Pete: When you have a creative spurt… Let me rephrase that, actually. Do you, as I do, have ‘spurts’ of creativity when the writing seems to pour out of you? The bipolar condition kind of makes this a given, some days it’s like you’re not even in control of it, you’re just a conduit. Is it the same with Asperger’s or are you ‘on’, as it were, all the time?
Tom:Well, around 50% of people with Asperger’s also suffer with depression and I happen to be in that 50%. That depression appears to a manifestation of low self-esteem, at least in my case, and this certainly hampers my productivity when it comes to writing. I write quite sporadically, but when I do I do so for very long periods of time, sometimes without sleeping or eating. Generally I rely on a spark or an idea that really gets my creative juices flowing. I wish I were one of those people that is able to summon up great ideas at will but unfortunately I’m not. Depression also has an uncanny ability of making you feel as though your life is meaningless. Such a mindset is hardly conducive to you producing great works of literature. I managed to find a period off from my depression, a window of about 3 weeks, and it was in that time that I wrote my memoir ‘The Autistic Buddha’. I actually lost a stone in weight during that period as a result of skipping meals and subsisting entirely on a tin of Celebrations.
Pete: Sleep is actually a massive issue with depression, I don’t think people realise quite how much. But I digress. Tell me about the appeal of Buddhism.
Tom: Buddhism really isn’t what a lot of Westerners think it is. The Dharma is a kind of psychological method that allows human beings to cope with the very hard truth that life is full of suffering. It by no means offers a trite solution to suffering but it what it does do is enable its practitioners to live nobly in the face of it. Unlike a lot of Western psychiatry, where the emphasis is on you and digs deep into your past, Buddhism focuses entirely on the present (the notion of mindfulness) and encourages you to adopt more altruistic behaviours. Science reinforces the idea that being more compassionate and less self-absorbed leads to a calmer, more contented existence. It was after having read about Matthieu Ricard, a Buddhist monk reputed to be the world’s happiest man according to scans done on his brain, that I was encouraged to start reading and practicing meditation. It really has improved the quality of my life and the best thing is, I didn’t have to abscond to the Himalayas, renounce all my belongings and sit in the lotus position all day!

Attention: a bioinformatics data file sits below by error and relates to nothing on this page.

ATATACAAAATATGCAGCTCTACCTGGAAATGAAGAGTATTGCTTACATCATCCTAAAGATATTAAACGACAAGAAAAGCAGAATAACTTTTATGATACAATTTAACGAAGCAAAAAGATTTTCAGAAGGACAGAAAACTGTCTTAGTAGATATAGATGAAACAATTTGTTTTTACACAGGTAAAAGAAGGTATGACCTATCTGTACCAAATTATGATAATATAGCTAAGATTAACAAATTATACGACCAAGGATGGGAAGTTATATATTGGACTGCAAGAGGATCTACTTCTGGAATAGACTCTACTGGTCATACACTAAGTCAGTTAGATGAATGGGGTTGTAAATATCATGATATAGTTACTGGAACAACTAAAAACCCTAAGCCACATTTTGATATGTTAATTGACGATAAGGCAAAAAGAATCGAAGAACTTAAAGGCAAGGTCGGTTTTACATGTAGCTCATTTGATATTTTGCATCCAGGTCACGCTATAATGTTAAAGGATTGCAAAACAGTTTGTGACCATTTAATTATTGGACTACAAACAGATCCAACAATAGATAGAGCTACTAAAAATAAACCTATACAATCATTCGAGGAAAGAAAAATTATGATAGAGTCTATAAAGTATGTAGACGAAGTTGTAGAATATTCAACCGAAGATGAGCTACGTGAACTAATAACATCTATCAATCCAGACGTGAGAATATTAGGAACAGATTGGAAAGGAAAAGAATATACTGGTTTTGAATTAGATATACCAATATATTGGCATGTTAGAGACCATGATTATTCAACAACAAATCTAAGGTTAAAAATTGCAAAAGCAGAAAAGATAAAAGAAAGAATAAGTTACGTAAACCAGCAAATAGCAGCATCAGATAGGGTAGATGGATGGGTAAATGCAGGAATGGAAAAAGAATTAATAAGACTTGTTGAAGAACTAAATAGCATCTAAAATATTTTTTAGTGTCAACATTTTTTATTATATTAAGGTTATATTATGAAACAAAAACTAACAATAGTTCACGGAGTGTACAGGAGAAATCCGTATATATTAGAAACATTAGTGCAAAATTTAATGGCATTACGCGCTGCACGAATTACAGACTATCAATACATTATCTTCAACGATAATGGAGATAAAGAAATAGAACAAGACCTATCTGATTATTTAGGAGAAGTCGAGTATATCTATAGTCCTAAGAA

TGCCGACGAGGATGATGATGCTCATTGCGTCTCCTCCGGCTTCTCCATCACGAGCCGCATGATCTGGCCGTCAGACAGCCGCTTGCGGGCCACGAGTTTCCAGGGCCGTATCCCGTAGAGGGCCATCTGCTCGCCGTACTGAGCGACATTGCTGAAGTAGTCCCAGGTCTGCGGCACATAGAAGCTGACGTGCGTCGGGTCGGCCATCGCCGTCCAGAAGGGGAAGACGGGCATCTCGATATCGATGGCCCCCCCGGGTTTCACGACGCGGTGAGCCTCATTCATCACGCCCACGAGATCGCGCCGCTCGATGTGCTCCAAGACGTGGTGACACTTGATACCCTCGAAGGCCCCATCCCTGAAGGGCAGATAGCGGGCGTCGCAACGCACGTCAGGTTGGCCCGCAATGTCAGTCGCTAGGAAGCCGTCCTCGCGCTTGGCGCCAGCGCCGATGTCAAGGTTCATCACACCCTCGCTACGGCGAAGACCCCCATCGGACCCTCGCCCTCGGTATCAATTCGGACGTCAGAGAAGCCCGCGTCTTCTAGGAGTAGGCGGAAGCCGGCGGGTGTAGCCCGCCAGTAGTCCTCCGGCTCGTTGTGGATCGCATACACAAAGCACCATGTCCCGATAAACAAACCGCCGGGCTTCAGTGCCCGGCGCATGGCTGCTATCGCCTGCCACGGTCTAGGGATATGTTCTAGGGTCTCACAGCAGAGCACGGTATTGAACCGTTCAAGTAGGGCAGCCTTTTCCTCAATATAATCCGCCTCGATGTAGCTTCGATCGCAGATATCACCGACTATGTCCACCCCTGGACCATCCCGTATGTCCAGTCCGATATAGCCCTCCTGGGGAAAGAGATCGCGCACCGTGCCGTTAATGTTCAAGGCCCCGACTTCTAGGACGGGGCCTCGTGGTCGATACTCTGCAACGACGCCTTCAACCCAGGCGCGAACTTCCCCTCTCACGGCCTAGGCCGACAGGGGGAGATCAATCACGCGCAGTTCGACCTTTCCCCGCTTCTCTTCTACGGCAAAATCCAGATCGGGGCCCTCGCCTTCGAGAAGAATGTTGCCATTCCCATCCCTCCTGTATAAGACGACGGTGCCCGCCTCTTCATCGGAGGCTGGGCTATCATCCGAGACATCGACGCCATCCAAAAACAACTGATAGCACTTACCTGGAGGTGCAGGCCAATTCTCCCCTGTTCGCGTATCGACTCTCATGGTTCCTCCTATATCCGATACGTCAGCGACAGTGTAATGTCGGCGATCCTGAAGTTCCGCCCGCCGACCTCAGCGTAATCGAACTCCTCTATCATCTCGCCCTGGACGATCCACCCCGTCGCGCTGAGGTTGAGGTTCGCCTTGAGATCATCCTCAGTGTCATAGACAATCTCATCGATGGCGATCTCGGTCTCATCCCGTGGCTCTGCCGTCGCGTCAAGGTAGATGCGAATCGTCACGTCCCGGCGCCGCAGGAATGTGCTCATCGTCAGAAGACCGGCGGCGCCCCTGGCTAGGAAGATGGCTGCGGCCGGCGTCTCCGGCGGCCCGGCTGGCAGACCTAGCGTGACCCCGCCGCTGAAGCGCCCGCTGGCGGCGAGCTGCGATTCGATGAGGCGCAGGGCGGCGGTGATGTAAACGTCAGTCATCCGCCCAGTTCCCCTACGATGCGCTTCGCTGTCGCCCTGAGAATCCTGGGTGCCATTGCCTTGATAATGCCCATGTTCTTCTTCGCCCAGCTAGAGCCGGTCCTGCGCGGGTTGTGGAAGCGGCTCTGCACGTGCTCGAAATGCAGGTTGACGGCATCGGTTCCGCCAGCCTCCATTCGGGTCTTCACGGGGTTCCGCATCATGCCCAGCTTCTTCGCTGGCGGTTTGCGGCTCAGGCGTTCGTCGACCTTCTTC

Pete: This is interesting, because what I’ve found with CBT and various other therapies is that altruism is very much off the menu. It seems to be all about what’s good for YOU, what makes YOU feel better, how to treat YOU as best you can. Now, I have crushing self-esteem and self-loathing issues and I find that when I start doing that, all I feel is: You’re a selfish piece of shit. I have a touch of anhedonia to go with the bipolar, I find it difficult to take pleasure out of anything. Which again takes us back to music because, unlike sex, unlike alcohol, unlike comforting food, that and film are basically my two sources of pleasure without self-flagellating guilt.